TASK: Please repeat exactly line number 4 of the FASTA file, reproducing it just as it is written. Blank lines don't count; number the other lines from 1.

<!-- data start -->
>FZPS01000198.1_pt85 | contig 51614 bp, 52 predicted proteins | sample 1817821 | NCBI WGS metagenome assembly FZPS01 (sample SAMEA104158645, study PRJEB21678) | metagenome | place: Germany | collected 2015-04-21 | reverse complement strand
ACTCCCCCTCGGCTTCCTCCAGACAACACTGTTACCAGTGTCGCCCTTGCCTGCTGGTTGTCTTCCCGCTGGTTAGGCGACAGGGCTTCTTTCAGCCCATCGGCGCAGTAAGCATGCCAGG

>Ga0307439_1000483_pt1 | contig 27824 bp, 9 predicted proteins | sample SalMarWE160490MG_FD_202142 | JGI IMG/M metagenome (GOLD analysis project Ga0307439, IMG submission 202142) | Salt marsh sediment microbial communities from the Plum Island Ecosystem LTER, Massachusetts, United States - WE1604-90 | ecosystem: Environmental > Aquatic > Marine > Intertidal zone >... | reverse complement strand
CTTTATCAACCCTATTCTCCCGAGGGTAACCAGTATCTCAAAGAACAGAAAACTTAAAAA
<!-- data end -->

CTTTATCAACCCTATTCTCCCGAGGGTAACCAGTATCTCAAAGAACAGAAAACTTAAAAA